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Golf Magazine

Golf Magazine May 2021

Golf Magazine is the number one source for golf instruction, equipment and travel, including: exclusive instruction from our Top 100 Teachers in America, introspective interviews with the game’s rising stars and old masters, and short-game tips from guru David Pelz. Plus, you’ll get the latest in gear, including ClubTest equipment reviews, and private lessons, tips personalized for your game.

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United States
EB Golf Media
8 Issues

in this issue

2 min
made in the glade

THE ROUND TOOK TWO HOURS AND 45 MINUTES. At that point, six holes felt like the right time to call it a day. None of the members of our sixsome argued. Plus, we had already blown through the three dozen balls I had passed out to the group on the first tee. A round for the ages? In some ways, yes. Your contestants: my sons, 10 and 13, who have yet to fully embrace the game; my wife; and our two South Florida chums. By my count, this group had logged three “official” rounds in their lifetime—one, admittedly, spent passing out cosmos from a golf cart during a charity event. But Belle Glade GC, a muni set among the vast sugarcane fields and mills encircling the south shores of America’s second-largest…

3 min
worth the wait…

Thank you very much for the update on one of the greatest golfers that ever lived: Kathy Whitworth (“The Soul of Whit,” March). I looped for her at the 1975 U.S. Women’s Open at Atlantic City CC. I had just graduated high school, but because I had a few years’ experience looping at Pine Valley (yes, that Pine Valley), I had just enough caddying cred to work the Open and was magically slotted to tote Kathy’s bag. Imagine a 17-year-old kid looping for the game’s greatest female player! I have a lot of great memories from that week, watching players like Sandra Palmer, JoAnne Carner, Nancy Lopez, Judy Rankin, Sally Little, etc. However, the thing that will always remain with me is the absolute class act that was Kathy Whitworth. Somewhere…

1 min
ogio alpha

Last May, the future of golf was uncertain, and across the globe travel plans were put on hold. A little more than a year later, the world is healing, the vaccines are rolling and your bucket list golf destinations are patiently waiting for you and your buddies to arrive (p. 74). All you need (besides your favorite mask) is a trusty travel bag. We’re loving this function-over-fuss Alpha Travel Cover from Ogio. Available in three sizes and colors, it’s durable, protective and easy to roll from one trip to the next to the next to the next…. ($280; ogio.com) You’ll find everything you could possibly need to pack up, get away and go play at proshop.golf.com…

1 min

Southern Belle SHE’S A BEAUTY, ISN’T SHE? That is, when she’s not being a brute. The Ocean Course at Kiawah hosts next month’s PGA Championship, but it’s not their first date. The course courted greatness in 2012, when Rory McIlroy ran away with the major, winning by eight strokes (p. 88). Our romance with Kiawah doesn’t end there, though. It ranks sixth on GOLF’s newest list of the Top 100 Courses You Can Play (p. 61). Question is, are you ready to fall for the belle of the ball? “It was Alice Dye’s idea to raise the Ocean Course so it would be level with the top of the dunes. Turns out that was one hell of an idea.”…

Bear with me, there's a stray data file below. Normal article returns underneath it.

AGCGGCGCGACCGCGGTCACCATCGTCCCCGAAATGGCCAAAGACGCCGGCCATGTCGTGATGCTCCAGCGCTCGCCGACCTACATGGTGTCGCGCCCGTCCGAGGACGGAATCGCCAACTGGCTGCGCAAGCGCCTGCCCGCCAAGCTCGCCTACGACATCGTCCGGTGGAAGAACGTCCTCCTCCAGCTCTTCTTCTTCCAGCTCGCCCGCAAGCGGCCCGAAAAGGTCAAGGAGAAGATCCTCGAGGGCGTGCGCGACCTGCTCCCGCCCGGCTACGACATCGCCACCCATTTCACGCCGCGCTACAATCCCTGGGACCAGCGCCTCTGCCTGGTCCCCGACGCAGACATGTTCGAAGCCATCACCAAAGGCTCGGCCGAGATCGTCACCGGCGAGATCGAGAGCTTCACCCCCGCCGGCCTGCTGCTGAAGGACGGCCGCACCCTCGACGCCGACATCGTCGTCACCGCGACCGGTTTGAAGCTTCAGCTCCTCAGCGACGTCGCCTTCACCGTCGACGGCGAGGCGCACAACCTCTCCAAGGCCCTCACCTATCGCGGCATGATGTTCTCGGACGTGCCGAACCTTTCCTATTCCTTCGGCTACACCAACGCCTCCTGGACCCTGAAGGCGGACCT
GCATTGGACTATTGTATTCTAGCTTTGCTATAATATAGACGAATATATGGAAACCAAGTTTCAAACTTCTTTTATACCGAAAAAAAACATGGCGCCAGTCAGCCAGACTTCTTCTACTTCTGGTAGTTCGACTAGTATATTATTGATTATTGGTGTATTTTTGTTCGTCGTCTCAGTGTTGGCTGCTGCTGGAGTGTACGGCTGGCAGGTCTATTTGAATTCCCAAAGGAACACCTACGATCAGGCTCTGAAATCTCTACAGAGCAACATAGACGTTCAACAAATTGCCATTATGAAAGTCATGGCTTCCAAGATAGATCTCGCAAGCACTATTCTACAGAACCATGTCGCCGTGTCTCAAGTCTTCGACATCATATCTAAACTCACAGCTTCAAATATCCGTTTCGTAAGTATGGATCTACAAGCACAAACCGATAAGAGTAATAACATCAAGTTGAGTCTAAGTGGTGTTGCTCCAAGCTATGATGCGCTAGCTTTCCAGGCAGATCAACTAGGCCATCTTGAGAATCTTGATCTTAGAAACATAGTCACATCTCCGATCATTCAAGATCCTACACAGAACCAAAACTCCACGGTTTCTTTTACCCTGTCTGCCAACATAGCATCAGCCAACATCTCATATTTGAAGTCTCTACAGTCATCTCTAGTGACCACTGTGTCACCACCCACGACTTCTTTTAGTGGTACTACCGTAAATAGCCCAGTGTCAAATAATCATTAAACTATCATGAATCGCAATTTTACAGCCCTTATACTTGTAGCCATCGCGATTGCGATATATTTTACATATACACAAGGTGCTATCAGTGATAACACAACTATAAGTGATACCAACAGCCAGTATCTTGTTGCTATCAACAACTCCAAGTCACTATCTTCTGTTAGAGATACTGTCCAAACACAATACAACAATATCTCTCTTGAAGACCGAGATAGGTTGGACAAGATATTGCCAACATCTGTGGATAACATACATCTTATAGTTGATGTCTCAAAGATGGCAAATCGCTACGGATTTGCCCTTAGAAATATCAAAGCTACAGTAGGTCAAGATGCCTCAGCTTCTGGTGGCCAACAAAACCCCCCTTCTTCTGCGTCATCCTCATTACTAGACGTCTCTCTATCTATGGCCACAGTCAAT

4 min
this golfing life

THE NEXT CLASS OF INDUCTEES to the World Golf Hall of Fame includes Tiger Woods, Tim Finchem—and Marion Hollins. Miss Hollins, as she was known in her day (she died in 1941), will be the first woman course architect in the hall, where she will live for eternity alongside her friend Alister MacKenzie. MacKenzie’s masterpieces include Cypress Point and Augusta National. Both might have been lesser works were it not for Miss Hollins. The good doctor once wrote of her, “I do not know of any man who has sounder ideas.” But after Marion Hollins—unless the late Alice Dye, Pete’s wife, is someday elected—there won’t be another woman architect voted into the hall for a long time. That’s because there are so few women designers working at all today. Many of America’s…

1 min
pga championship edition

$1.98 MILLIONCollin Morikawa’s winner’s check at the 2020 PGA Championship. LOWEST WEEKEND TOTALS IN MAJOR HISTORY 2020 PGA (Harding Park) 129 Collin Morikawa -11 1977 British Open (Turnberry) 130 Tom Watson -10 1975 Masters (Augusta) 131 Johnny Miller -13 1983 U.S. Open (Oakmont) 132 Larry Nelson -10 (Strokes under par for last two rounds) $55,000Dow Finsterwald’s winner’s check at the 1958 PGA at Llanerch CC, the first held under a strokeplay format.–20Jason Day’s score relative to par in the 2015 PGA at Whistling Straits, the lowest ever for a winner.2Consecutive runner-up finishes for Dustin Johnson at the PGA (2019, 2020), the first player with back-to-back runner-ups since Jack Nicklaus in 1963, ’64. (SOURCE: PGA OF AMERICA)78The average second-round score at the windswept 2012 PGA at Kiawah, the highest in a single round since stroke play was adopted for the event in 1958. Research by James Colgan…